Very few people realize that in 01998 a new meridian was draw on the planet. This made way for a new division of time so that it could be recordable on a 10-base system. The measurement of time became metric; starting at 0 and ending at 999. It was no mistake that a Swiss watch company, Swatch, made this possible. It was touted and celebrated by the likes of Nicholas Negroponte, founder of the MIT Media Lab.
The idea of metric time is nothing new, but this one was widely hyped and, as I said, celebrated. It was meant to be 'Internet Time'. No time zones and no conversion; if it was @999 somewhere in the world, it was @999 everywhere else. Sun up or down, people asleep or awake--time was the same time everywhere. If I said my 'Internet event' (such as streaming) was to take place @879, then all one would have to do is log on at that time, anywhere. No messy adding or subtracting from other Mean Times or whatever. So the world is divided into '.beats' and a thousand of them at that. Each one is equivalent to 86.4 seconds of normal time.
.beat time fascinates me, from the necessity of drawing a new meridian to its usage across server farms and the like on the Internet. In the sense of digital imaging, Internet time increased to resolution of the planet. New meridian means a smaller map grid. A smaller square in the grid the better refined data in said square. It's like if you had a raw image at 72 dpi and then upped the resolution to 300 dpi. The image is more crisp and zooming in reveals finer detail.
So too, to these stories; rather this story. These are continuing glimpses into the life and endeavors of some sort of agent working with powers beyond our own, in a time not of ours. Whether it is past, present or future, I try to avoid determining.
As for genre, I think it's safe to say it is science fiction or fantasy. Arthur C. Clark was quoted as saying, 'any sufficiently advanced form of technology is indistinguishable from magic.' I take this to heart in these writings, refusing to define high technologies in terms of understandable language. Maybe the world the agent lives in is rich with omnipresent technologies that mimic or take advantage of natural materials and occurrences, I refuse to find out. Instead these writings mix historic and fictional environments with near magical qualities, it does however retain the ideals of the science fiction genre in including outer-space, time travel and the like.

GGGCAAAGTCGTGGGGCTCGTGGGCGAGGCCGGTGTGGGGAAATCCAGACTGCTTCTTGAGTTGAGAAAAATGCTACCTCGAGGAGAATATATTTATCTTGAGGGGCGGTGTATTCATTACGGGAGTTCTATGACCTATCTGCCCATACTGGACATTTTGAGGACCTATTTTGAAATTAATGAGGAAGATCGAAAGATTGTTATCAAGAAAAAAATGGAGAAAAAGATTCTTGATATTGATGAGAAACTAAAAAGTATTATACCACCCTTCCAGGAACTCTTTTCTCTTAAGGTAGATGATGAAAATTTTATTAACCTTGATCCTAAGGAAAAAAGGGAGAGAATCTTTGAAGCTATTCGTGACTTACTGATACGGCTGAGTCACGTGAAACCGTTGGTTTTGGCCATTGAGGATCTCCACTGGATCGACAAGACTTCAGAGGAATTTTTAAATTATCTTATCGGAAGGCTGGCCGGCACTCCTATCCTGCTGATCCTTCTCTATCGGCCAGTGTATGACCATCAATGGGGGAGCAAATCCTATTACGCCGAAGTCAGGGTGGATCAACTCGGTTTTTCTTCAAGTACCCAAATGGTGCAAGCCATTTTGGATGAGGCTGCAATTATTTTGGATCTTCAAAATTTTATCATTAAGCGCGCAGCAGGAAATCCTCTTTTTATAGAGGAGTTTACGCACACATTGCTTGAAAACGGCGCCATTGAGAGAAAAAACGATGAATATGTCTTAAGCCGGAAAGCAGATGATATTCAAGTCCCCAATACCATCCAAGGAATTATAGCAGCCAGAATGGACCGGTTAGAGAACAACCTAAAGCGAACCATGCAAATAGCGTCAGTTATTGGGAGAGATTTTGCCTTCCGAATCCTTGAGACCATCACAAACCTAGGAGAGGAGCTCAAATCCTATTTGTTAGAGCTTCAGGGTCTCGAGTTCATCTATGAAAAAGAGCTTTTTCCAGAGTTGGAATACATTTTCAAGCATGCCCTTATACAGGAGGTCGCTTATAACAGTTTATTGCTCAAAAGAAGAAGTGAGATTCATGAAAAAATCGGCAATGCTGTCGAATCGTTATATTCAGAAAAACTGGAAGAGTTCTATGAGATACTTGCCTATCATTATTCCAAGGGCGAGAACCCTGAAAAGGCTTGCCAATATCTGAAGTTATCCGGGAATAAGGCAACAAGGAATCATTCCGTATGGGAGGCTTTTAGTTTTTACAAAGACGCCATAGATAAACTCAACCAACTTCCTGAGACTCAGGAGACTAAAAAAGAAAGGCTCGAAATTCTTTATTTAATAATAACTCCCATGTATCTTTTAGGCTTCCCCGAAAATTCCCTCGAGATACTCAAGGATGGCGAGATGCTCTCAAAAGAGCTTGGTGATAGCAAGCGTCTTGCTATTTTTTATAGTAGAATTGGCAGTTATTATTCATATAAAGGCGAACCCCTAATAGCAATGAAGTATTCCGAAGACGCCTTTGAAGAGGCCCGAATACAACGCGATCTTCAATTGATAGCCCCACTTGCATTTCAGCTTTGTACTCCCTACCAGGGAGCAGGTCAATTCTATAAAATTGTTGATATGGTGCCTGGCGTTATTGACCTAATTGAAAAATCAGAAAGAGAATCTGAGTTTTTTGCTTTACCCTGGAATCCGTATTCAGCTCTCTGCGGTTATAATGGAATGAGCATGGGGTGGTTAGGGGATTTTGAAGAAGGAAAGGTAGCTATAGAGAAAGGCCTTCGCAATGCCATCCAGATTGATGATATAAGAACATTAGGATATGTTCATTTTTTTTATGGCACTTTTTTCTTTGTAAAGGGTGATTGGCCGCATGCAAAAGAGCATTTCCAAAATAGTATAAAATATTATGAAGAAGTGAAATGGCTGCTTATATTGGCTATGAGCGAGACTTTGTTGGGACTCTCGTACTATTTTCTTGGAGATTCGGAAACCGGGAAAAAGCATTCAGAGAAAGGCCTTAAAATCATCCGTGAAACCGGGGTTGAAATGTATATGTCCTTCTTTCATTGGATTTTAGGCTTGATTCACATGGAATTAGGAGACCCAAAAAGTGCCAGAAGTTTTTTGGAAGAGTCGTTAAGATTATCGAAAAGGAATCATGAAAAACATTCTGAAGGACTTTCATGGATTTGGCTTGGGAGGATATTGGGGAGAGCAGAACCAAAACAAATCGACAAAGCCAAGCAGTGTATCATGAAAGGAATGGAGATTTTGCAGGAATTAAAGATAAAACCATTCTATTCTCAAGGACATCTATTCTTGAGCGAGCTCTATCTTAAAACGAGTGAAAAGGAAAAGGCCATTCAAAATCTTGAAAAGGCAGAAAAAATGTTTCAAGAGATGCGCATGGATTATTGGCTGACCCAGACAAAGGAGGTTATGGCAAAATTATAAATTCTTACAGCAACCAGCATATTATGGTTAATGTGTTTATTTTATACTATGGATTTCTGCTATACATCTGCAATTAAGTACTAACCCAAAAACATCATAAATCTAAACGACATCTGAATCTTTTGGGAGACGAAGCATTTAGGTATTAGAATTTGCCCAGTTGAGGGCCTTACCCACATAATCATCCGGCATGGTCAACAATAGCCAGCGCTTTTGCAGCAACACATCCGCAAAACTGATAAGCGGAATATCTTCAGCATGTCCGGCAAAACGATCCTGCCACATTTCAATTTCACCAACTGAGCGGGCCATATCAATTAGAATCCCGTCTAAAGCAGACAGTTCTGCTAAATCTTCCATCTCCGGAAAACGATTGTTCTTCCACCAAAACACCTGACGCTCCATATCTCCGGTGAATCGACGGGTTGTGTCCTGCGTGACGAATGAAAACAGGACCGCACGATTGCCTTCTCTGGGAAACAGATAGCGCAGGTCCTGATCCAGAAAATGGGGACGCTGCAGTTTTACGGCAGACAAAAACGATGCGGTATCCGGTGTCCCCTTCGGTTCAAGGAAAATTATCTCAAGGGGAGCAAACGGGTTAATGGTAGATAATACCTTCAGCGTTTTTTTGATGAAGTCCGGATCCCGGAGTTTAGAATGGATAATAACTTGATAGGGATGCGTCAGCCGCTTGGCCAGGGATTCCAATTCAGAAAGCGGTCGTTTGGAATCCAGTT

I write these when I have time and the important thing is that it stems from impromptu imagination. That is, I write as if I'm steering a stream of consciousness. I have an environment, characters, etc, and all I have to do is allow them to independently interact. It is almost as if I'm just watching.
The first person narrative came about accidentally, and as stated in @205, the plan is to move to a second person perspective; then onto a third person perspective for the remainder of the story.
I'm interested in filling every 'beat' from @000 to @999 with an insight into this world. That's 1000 snippets that somehow have to form a cohesive whole. Just as we perceive time to move in one direction, so to will this story. In the sense that the plot will move forward, whether or not it is back and for in the time of the story has yet to be determined. I write these as I have time on my regular weblog, but I've decided to provide all of them as a compilation. They read in order from left to write, the number being the Internet Time stamp at which I began writing.
I've come to call this series '@x' because the '@' is to only the designator for Internet Time, but 'x' is a standard variable in math. An 'x' is an unknown, and like an equation, combined with Internet Time, I am trying to solve for 'x.' This story is 'x', but also the full title '@x' is a way of expressing an unknown time stamp, as this story is written impulsively. Very little editing, even to the point of spelling errors, is even done. I have cleaned it up for presentation on this site, however. I hope you enjoy.